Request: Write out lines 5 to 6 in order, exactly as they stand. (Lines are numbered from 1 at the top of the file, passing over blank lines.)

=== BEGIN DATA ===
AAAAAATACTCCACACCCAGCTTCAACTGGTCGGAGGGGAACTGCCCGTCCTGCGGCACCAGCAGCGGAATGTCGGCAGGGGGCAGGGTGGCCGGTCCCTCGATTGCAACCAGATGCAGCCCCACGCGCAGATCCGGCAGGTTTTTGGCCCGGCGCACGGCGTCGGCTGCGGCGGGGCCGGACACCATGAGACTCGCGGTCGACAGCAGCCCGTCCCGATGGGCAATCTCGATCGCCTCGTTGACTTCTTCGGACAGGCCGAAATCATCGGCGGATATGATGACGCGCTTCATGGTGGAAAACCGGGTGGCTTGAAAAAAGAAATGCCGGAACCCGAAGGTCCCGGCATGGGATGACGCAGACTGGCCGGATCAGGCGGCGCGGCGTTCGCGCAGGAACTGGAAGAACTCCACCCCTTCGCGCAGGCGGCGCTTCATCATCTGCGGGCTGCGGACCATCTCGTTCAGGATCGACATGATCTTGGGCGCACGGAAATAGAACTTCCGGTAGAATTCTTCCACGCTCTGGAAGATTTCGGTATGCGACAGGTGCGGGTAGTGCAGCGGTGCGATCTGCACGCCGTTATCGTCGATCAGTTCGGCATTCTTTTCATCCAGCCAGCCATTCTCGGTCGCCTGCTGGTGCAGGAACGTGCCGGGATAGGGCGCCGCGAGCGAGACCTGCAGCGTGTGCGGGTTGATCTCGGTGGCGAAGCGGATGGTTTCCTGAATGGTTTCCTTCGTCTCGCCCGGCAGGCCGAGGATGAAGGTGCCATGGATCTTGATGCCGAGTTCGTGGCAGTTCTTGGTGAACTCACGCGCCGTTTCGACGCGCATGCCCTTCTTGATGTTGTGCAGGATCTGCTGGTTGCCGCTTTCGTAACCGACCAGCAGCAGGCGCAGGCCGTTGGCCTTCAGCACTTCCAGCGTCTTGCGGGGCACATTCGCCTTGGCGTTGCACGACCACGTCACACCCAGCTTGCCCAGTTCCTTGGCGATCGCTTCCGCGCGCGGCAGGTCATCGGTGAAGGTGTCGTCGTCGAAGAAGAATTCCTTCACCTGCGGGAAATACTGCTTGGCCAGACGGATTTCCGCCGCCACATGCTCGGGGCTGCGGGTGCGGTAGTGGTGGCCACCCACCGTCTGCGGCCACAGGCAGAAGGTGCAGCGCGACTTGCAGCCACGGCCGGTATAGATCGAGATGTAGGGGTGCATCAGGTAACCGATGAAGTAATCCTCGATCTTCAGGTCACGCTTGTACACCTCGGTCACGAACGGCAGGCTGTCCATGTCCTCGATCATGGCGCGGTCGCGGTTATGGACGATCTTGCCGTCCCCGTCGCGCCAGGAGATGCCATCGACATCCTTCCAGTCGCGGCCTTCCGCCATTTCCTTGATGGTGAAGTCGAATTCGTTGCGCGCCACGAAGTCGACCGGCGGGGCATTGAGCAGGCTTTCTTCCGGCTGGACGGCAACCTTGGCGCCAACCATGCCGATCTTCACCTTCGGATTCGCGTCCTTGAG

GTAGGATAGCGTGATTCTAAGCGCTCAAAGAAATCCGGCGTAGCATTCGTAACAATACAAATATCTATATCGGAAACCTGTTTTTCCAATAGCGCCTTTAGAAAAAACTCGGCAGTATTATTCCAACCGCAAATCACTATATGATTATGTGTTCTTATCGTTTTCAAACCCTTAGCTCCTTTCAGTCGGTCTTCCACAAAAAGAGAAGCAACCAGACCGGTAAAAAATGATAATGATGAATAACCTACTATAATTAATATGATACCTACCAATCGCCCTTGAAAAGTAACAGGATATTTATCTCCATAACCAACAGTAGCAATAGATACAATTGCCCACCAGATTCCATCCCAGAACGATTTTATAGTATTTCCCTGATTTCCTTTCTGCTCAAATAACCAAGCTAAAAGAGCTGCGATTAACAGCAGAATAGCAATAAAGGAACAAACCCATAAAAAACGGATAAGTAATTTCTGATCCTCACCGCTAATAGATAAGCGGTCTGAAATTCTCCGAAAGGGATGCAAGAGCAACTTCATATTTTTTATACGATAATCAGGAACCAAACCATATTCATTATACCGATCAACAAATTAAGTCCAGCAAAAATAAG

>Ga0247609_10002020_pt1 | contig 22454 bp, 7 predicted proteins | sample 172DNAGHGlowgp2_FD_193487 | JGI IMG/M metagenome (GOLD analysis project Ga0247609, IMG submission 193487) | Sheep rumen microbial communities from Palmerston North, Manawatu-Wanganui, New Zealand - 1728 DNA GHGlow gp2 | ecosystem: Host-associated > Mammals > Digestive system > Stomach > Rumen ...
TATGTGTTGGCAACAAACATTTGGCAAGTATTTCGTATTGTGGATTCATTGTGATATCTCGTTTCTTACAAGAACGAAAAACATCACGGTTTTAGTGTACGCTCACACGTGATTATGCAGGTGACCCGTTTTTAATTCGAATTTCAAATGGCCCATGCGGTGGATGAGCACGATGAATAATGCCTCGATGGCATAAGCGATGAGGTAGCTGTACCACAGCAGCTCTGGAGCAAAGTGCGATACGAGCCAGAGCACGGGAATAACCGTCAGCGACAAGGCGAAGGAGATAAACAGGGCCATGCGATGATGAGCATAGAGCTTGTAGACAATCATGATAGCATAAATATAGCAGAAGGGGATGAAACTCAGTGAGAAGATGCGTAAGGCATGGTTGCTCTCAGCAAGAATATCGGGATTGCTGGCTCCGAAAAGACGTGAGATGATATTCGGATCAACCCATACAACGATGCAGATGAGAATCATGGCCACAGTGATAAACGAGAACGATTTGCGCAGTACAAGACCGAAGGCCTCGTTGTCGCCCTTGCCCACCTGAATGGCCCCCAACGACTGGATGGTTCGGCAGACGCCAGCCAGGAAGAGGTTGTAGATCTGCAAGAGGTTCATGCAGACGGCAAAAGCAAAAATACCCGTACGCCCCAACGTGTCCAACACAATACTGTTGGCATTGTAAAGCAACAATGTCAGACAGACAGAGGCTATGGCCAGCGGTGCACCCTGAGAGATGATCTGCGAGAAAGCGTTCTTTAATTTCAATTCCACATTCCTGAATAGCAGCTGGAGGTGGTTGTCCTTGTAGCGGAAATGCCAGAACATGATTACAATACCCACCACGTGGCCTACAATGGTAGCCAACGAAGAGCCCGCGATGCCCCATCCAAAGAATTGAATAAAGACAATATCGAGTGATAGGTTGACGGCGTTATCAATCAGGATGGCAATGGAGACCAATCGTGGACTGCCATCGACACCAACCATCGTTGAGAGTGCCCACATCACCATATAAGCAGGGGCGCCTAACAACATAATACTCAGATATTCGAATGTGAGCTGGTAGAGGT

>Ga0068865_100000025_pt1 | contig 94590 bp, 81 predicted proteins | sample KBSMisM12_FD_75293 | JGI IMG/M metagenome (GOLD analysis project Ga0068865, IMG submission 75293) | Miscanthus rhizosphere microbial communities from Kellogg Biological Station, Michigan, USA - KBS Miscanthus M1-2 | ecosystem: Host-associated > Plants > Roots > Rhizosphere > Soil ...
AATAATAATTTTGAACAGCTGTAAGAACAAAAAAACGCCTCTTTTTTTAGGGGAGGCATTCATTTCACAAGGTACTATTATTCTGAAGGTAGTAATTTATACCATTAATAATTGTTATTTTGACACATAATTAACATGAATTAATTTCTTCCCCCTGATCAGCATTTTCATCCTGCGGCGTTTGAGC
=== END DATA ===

>Ga0068865_100000025_pt1 | contig 94590 bp, 81 predicted proteins | sample KBSMisM12_FD_75293 | JGI IMG/M metagenome (GOLD analysis project Ga0068865, IMG submission 75293) | Miscanthus rhizosphere microbial communities from Kellogg Biological Station, Michigan, USA - KBS Miscanthus M1-2 | ecosystem: Host-associated > Plants > Roots > Rhizosphere > Soil ...
AATAATAATTTTGAACAGCTGTAAGAACAAAAAAACGCCTCTTTTTTTAGGGGAGGCATTCATTTCACAAGGTACTATTATTCTGAAGGTAGTAATTTATACCATTAATAATTGTTATTTTGACACATAATTAACATGAATTAATTTCTTCCCCCTGATCAGCATTTTCATCCTGCGGCGTTTGAGC